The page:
Who wants to be perfect?

Why do we so often try to be perfect? What feeds our drive to perfection? Do we think we can avoid criticism and hurt by being perfect? Isn’t there always some degree of fear behind perfectionism? We don’t live in a perfect world, so how can we be perfect?

Whilst aiming high is great, striving for perfection can be rather stressful. Perfect expectations are too hard to meet. And perfection is rarely necessary: if everybody always waited until things were perfect nothing would ever get done!

Islam has a different appreciation of the fact that we humans make “errors”. Unlike machine-made rugs with perfect symmetry, handmade Arabian rugs have slight imperfections- so much so that a tiny “mistake” is purposely woven into each carpet!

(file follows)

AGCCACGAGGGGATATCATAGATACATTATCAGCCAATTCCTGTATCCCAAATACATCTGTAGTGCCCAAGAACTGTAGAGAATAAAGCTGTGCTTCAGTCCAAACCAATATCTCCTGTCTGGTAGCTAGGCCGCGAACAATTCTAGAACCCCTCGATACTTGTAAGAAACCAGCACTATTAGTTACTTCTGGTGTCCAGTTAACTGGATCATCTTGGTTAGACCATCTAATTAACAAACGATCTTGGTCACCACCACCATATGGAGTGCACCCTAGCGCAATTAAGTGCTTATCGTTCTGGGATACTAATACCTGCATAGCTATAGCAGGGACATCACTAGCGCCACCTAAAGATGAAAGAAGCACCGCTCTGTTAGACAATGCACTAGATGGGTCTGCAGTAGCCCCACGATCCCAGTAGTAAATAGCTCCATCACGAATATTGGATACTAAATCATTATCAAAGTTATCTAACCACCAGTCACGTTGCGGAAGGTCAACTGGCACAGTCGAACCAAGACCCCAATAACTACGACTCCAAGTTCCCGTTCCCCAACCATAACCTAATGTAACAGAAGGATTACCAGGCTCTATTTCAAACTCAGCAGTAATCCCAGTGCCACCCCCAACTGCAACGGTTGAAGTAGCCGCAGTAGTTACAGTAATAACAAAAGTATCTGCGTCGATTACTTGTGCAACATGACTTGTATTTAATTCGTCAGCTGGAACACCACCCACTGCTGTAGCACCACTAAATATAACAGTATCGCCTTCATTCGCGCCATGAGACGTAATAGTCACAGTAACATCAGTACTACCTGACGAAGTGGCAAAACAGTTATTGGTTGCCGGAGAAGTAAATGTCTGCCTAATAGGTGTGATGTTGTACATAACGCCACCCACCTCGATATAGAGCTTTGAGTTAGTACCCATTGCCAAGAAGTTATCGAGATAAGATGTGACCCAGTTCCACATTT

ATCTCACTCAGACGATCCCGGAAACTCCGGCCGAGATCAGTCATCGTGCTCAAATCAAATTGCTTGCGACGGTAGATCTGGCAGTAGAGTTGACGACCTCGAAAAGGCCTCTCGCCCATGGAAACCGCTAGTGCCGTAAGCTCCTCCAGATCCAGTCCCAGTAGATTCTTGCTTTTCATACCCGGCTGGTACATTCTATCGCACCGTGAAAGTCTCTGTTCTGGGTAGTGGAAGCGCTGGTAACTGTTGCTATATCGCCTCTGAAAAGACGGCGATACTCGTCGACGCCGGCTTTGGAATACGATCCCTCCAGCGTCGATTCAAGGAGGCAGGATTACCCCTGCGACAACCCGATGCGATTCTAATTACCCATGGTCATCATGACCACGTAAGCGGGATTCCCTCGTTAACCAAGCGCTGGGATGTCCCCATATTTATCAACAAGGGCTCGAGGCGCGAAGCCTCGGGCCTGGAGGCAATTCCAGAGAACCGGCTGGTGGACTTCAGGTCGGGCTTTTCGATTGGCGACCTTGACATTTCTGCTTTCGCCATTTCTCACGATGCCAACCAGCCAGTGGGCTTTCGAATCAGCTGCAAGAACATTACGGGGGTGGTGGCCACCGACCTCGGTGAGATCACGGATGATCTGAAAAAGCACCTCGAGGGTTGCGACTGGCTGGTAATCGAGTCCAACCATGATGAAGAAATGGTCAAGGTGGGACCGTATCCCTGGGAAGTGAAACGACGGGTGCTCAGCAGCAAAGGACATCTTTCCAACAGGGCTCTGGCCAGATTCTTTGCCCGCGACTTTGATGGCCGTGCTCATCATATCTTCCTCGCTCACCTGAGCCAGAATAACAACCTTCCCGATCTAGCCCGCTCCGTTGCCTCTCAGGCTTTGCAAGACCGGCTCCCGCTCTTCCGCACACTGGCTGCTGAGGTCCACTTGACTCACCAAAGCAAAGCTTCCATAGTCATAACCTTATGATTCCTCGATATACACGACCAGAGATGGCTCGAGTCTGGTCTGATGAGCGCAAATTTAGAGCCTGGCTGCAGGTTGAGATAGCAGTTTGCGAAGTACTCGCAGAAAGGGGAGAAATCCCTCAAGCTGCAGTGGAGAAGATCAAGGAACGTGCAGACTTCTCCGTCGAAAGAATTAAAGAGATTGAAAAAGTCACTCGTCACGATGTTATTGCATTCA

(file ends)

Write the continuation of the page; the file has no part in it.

To the Moslem weaver earthly perfection does not exist. Only Allah is perfect, so trying to achieve perfection is regarded as arrogant even. If a weaver working on a rug dyes wool as needed with the outcome being the colors do not match or age in an identical way, they do not regard this as an error. The rug is simply the way it is.

“In a handmade carpet, the kind you seek, there can be no design exactly the same. Even if you try, it’s impossible. The wool thread may be a different size and they could make only five knots when before it was six. Or the dye is a slightly different colour. Small things, but important. This is the beauty you must see. There is beauty in these inconsistencies. It is human. It is life.”

Dr Ann Katrin Schlag  Unitive®  coaching team